Financial Resources and Assistance for Farmers and Ranchers

Updated: January 30, 2024

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Farmers and ranchers face increased challenges due to unique financial hurdles like unpredictable weather, market volatility and high operating costs. Access to resources and effective financial planning can help farmers navigate these difficulties. Such planning not only meets immediate needs but also fosters long-term sustainable practices. Additionally, various financial resources support farmers in managing cash flow and investing in advanced agricultural technology and livestock. These include grants and low-interest loans, which can revolutionize farm operations.

Overview of Farm Income in 2022

According to the latest report, U.S. farm households experienced varied income levels influenced by factors such as farm size and reliance on off-farm employment.

  • In 2022, the average income for farm households was $95,418, surpassing the national household average of $74,580.
  • Small family farms earning less than $350,000 in gross farm income represent 88% of U.S. farms.
  • Large-scale farms earning $1,000,000 or more in annual gross cash farm income had a median household income of $505,833 in 2022, predominantly from farming activities.

Source: Economic Research Service

Overall, larger farms reported higher median incomes, with a significant portion also coming from non-farming employment. Meanwhile, most smaller-scale farms depend on income from non-farm sources, emphasizing the utility of resources and financial planning for these operations.

Grants and Financial Resources for Farmers and Ranchers

Grants, often called 'free money,' provide significant financial aid that does not require repayment. These funds can assist farmers in filling funding gaps, providing essential capital and fostering innovation. Grants come from various sources: government entities, private organizations, community initiatives and veteran-specific programs. Beyond small-business grants, farmers and ranchers can also utilize other forms of assistance, such as technical aid, educational programs and cooperative initiatives. Regularly check grant websites for updates, as application processes and cycles vary.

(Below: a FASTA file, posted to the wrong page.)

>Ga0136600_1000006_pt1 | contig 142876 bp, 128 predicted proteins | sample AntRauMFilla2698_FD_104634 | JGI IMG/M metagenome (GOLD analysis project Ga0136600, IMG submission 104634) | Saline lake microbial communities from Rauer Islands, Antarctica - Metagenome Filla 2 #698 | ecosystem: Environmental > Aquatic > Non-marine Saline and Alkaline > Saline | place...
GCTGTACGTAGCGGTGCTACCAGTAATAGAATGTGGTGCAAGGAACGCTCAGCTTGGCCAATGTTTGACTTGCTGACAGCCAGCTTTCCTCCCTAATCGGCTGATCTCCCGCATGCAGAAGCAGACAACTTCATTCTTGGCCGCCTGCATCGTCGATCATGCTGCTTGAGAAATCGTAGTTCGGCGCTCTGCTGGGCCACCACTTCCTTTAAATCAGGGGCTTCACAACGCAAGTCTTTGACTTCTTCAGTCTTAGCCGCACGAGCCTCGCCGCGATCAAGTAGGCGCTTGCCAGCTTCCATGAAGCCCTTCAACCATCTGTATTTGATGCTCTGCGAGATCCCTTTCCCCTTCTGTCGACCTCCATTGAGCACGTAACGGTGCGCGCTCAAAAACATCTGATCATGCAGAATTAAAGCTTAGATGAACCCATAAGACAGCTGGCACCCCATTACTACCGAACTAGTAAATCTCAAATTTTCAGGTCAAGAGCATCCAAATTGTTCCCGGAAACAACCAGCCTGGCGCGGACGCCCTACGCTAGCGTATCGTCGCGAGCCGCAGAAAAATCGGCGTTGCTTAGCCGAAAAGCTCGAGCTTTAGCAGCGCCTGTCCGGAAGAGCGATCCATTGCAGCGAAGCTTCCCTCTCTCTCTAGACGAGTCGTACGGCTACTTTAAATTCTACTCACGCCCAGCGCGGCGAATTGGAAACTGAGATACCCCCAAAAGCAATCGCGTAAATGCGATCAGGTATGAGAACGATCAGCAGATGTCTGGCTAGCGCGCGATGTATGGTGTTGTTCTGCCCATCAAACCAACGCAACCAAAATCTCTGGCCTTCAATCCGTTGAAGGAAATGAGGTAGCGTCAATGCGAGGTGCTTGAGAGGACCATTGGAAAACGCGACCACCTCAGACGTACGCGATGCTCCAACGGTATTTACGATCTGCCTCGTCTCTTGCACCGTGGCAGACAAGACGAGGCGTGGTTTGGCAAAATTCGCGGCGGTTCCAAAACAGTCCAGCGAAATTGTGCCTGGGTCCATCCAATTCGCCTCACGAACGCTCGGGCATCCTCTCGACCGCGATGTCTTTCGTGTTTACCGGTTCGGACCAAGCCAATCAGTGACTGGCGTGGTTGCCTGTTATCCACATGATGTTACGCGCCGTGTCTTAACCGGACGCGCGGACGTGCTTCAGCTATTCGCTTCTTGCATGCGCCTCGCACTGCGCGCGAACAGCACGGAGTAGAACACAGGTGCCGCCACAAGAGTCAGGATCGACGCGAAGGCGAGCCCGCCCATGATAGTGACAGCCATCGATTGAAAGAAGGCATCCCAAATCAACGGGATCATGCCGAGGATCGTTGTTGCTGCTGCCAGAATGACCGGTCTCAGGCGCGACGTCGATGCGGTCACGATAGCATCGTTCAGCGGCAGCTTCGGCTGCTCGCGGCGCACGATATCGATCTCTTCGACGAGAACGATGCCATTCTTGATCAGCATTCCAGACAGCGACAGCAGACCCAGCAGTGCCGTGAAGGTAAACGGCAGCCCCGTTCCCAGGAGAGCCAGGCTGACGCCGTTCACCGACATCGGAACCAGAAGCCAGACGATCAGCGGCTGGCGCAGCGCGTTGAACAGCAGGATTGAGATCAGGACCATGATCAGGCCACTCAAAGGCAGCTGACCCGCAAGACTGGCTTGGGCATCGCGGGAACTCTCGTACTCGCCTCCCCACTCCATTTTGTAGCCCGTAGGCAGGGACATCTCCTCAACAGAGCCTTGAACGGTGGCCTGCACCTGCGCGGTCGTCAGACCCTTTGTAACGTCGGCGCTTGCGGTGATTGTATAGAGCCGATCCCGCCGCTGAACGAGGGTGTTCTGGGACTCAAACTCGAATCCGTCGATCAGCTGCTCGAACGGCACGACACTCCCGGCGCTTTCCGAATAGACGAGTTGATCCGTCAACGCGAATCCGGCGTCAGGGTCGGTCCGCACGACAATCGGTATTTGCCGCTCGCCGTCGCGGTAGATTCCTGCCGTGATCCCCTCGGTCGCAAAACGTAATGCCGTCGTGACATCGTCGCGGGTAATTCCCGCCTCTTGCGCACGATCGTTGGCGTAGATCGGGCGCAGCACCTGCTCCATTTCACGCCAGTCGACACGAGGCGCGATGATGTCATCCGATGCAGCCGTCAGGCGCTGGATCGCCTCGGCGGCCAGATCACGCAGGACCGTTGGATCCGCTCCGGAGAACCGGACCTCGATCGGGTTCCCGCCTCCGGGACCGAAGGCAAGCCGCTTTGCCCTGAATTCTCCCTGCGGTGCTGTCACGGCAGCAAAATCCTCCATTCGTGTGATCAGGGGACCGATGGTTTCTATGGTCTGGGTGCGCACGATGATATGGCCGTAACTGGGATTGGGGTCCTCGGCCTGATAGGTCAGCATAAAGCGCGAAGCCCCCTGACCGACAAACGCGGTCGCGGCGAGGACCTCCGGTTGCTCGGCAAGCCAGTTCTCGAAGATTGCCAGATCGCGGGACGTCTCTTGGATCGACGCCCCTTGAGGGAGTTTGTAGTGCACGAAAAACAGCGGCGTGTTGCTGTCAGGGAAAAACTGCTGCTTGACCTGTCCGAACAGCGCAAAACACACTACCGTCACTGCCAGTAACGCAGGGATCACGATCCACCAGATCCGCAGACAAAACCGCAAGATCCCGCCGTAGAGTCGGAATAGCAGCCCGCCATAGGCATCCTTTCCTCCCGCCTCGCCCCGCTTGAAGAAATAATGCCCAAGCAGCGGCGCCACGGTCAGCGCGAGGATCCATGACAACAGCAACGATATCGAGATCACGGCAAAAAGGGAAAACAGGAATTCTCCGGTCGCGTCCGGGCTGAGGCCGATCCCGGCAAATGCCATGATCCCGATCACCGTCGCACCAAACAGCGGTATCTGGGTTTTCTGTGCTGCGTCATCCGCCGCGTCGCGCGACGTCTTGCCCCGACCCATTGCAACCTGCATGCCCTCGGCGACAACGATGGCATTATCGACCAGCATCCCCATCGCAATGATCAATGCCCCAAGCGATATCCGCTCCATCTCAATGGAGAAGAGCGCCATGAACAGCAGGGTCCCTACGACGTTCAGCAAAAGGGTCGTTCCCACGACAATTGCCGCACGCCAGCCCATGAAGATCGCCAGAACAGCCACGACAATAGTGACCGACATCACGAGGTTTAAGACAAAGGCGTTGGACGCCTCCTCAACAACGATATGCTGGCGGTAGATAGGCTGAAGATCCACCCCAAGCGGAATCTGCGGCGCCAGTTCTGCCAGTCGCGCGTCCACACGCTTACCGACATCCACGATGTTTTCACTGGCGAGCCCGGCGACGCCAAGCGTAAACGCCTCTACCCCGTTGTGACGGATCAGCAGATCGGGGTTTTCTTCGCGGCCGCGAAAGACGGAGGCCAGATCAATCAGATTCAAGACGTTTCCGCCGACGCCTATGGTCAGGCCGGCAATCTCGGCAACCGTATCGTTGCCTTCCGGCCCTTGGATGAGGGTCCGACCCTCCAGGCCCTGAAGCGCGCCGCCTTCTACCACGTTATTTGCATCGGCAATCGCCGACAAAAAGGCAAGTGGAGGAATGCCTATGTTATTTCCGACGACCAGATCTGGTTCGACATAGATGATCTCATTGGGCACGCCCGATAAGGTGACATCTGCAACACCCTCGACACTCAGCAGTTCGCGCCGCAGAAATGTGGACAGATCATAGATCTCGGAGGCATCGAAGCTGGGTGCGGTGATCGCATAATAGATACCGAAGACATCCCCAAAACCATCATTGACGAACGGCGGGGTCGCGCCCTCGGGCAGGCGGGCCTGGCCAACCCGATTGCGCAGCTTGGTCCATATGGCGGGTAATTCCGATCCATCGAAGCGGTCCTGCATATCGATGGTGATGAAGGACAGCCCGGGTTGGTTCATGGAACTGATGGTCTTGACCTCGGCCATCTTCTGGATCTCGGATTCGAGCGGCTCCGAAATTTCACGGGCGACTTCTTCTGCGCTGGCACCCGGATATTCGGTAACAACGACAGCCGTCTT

Federal Grants and Assistance

Federal grants primarily support research and development, encouraging technological progress in the sector. Here are some notable grants from the U.S. Department of Agriculture (USDA) to assist and encourage farmers.

Renewable Energy Systems and Energy Improvement Grants

The USDA's Renewable Energy Systems & Energy Efficiency Improvement Grants support farmers and ranchers implementing renewable energy and energy efficiency measures. With funding from $2,500 to $500,000, this grant aids in energy audits, renewable energy system installations and energy efficiency upgrades. Agricultural producers and small businesses in eligible rural areas may apply.

Farmers Market Promotion Program (FMMP)

The Farmers Market Promotion Program (FMMP) by the USDA enhances connections between producers and consumers, strengthening local food economies. Grants range between $50,000 and $500,000, supporting marketing and outreach initiatives for new farmers. The competitive program requires adherence to a detailed application process available on its webpage. Ensure that you thoroughly research and fully meet eligibility requirements before applying.